Jul 21. With China’s junk bonds close to creating record lows, China’s credit markets indicate a worsening situation as the property crisis deters investors. With instances of delayed payments on the rise, creditors have also taken a tougher stance as they push back on unfavorable restructuring plans. The increased stress in China’s credit markets also indicates a lack of confidence in the government’s ability to bring about an economic turnaround. To allay fears, the banking and insurance authority of the country reiterated that they will support the government’s efforts in delivering property projects.(BT)

Canadian banks hoard cash with record ultra-safe bonds abroad

Jul 22. The Bank of Canada has, so far, raised its benchmark rate to 2.5%, the highest since 2008. With the expectation that rates will continue increasing to control consumer price inflation, which is currently at its highest level since 1983, banks are strengthening their liquidity position to cushion against higher-than-usual deposit outflows induced by declining disposable income. To do so, they are ramping up the sale of secured debt, a cheaper financing option than unsecured debt. Recently secured debt deals were quoted at a yield spread of around 70bps over Canadian government bonds, in contrast to similar maturity unsecured debt’s yield spread of 126bps. (Bloomberg)

Debt losses for buyouts top USD 1bn and banks brace for more

Jul 20. US banks have suffered costs of at least USD 1.3bn as the economy rolls into a fear of recession pushing investor demand for risky debt lower. The losses are majorly due to LBO and loan commitments before the worsening of the credit markets took hold. Furthermore, loan prices have taken a steep fall as banks try to offload their loans before any further worsening, cuts into their margins. The banks expect additional losses in the upcoming months as around USD 38.1bn of committed loan financing is yet to be sold to investors, along with USD 31.3bn of junk bond funding. (BT)

Banks are flooding the US market with bonds many hadn’t expected

Jul 21. Wall Street banks have stepped up borrowing from bond markets this year, with banks accounting for 55% of the USD 427.7 bn raised by financial companies in 2022. Expectations of higher interest rates as the Fed commits to further tightening are driving the increased borrowing. Additionally, increased regulations post the 2008 financial crisis also push the banks to maintain sufficiently high liquidity. The market expects balance sheet trends to drive issuance decisions in the next half of 2022. (Bloomberg)

Clock ticks for Evergrande restructuring plan after shakeup

Jul 24. Evergrande is set to announce a preliminary restructuring proposal for its USD 300bn debt by the end of July. Such a proposal is expected to unveil the nature and magnitude of the government’s intervention in handling such a crisis, especially on the treatment of offshore debt, and may become a precedent for other troubled developers. Earlier, Evergrande’s CEO and CFO were forced to resign amid an internal investigation on the use of deposits as collateral for pledge guarantees, which eventually added to the company’s cash crunch. With majority of defaulted real estate developers yet to present restructuring plans, the market is expected to scrutinize Evergrande's announcement. (Bloomberg)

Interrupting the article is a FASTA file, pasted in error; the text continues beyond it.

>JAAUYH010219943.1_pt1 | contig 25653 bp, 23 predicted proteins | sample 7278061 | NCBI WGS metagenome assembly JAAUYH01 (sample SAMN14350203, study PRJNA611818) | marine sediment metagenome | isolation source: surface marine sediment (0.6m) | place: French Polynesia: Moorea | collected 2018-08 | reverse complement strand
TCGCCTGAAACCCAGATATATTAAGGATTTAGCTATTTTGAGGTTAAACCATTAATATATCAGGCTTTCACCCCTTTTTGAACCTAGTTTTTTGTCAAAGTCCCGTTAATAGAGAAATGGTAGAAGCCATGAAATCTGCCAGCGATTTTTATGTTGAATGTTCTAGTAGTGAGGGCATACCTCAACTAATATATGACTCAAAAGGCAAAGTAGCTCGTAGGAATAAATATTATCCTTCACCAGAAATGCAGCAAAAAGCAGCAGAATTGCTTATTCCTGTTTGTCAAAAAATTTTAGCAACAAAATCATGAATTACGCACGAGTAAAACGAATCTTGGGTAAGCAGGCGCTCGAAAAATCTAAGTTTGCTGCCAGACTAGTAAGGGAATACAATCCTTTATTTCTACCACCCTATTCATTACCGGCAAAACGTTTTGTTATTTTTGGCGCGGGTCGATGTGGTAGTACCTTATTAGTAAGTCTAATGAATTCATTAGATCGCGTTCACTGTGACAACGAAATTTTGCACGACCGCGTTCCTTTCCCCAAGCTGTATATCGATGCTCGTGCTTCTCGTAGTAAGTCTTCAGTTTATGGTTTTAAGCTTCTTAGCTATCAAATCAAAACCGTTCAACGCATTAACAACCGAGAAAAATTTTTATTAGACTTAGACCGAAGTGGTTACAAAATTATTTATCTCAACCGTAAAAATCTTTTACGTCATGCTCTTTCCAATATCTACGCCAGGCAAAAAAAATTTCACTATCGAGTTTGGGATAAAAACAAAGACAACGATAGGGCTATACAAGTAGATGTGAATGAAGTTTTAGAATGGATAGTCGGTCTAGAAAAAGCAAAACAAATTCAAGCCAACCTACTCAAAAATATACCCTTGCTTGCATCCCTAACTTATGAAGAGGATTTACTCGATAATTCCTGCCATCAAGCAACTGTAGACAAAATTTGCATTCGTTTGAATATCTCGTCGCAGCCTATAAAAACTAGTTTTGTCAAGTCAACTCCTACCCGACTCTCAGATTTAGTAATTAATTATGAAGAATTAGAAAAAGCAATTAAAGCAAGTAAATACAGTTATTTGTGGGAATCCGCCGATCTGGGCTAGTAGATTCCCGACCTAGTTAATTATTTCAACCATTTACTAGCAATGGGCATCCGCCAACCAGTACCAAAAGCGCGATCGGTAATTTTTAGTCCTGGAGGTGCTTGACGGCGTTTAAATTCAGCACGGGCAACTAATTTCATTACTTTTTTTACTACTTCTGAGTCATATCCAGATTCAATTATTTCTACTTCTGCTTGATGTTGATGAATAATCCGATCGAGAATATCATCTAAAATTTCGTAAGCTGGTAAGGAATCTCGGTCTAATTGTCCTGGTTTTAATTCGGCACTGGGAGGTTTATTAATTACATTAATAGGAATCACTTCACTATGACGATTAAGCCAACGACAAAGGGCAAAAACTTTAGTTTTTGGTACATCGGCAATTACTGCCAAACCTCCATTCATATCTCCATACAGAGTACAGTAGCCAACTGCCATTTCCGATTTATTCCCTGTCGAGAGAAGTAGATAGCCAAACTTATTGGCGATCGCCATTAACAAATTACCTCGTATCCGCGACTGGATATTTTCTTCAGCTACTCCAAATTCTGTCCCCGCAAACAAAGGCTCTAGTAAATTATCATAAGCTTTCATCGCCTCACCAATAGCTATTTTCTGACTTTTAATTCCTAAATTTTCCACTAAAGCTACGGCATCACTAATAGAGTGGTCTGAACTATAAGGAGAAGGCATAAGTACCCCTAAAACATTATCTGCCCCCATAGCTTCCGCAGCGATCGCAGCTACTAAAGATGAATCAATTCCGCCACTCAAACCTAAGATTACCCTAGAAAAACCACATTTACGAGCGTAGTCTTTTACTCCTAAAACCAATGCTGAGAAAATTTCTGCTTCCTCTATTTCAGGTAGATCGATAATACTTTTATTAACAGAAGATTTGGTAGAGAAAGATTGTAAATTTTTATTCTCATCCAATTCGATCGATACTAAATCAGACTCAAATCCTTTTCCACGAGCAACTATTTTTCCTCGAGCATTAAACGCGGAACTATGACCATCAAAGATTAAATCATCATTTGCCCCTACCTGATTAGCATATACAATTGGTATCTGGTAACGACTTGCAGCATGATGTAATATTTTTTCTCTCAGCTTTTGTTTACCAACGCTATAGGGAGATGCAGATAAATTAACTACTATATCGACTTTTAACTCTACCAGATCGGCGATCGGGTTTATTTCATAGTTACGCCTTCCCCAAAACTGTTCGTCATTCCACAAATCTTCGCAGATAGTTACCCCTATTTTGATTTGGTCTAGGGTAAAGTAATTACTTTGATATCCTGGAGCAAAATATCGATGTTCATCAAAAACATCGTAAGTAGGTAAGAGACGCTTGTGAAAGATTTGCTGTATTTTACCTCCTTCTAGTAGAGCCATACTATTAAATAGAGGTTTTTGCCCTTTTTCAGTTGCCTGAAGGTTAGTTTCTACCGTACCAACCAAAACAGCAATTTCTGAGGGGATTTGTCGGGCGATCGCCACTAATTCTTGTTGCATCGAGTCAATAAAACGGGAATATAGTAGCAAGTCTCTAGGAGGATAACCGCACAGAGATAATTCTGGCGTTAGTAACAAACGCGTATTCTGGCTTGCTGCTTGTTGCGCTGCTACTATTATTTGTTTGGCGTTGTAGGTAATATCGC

Warnings of sovereign defaults in Asia frontier markets flare up (Bloomberg)

UK debt interest payments jump to all-time high (FT)

Euro zone bond yields tumble as contracting business activity fuels recession fears (FP)

Regulatory Updates

ECB raises rates for first time in more than a decade

Jul 21. The ECB has hiked the interest rate by 50bps, moving the rate above zero for the first time in nearly a decade. The move comes as a response to surging inflation hitting 8.6% in June. However, this especially endangers Italy, which has witnessed a massive bond selloff over fears regarding the sustainability of its large public debt and political woes following the resignation of Mario Draghi. Unabating price pressures could result in a further rise in rates by the ECB, pushing the bloc closer to a recession. (FT)

Japan defies wave of inflation-fighting hikes by keeping rates at rock bottom

Jul 21. The Bank of Japan (BOJ) is one of the last central banks in the developed markets to tighten its monetary policy, with a rock-bottom interest rate potentially weakening the Japanese yen. With concerns rising regarding the impact of heightened tightening measures impacting growth prospects, markets are punishing yen-denominated securities less harshly, with only a few speculative bets against Japanese bonds. However, if the expectations of an upcoming recession soften, the yen and yen-denominated securities could be further penalized. Adding further fuel to the fire is the uncertainty regarding policy movements, as the BOJ's latest expectations of price growth are larger than their previous projections, which could turn to monetary tightening if inflation risks run rampant. (Bloomberg)

Australia central bank says rates still too low to contain inflation (CNBC)

Russia slashes key interest rate by 150 basis points in shock move (CNBC)

  1. The Probability of Default implied Rating version 2.0 (PDiR2.0) provides a more familiar interpretation through mapping the NUS-CRI 1- year PDs to the S&P letter grades. The method targets S&P’s historical credit rating migration experience exhibited by its global corporate rating pool instead of relying solely on the reported default rates.

  2. The Forward PD estimates the credit risk of a company in a future period, which can be interpreted similarly to a forward interest rate. For example, the 6-month Forward 1-year PD is the probability that the firm defaults during the period from 6 months onwards to 18 months – this is conditional on the firm’s survival in the next 6 months.

  3. iRAP (intelligent Risk Analysis Platform) is a software developed by CriAT ( for conducting both firm-level and portfolio-level credit analysis. iRAP utilizes the NUS-CRI Probability of Default (PD) model and links it to the live NUS-CRI database offering PDs on almost 80,000 exchange-listed corporates globally.

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Published weekly by Credit Research Initiative – NUS | Disclaimer

Contributing Editors: Raghav Mathur, Wang Anyi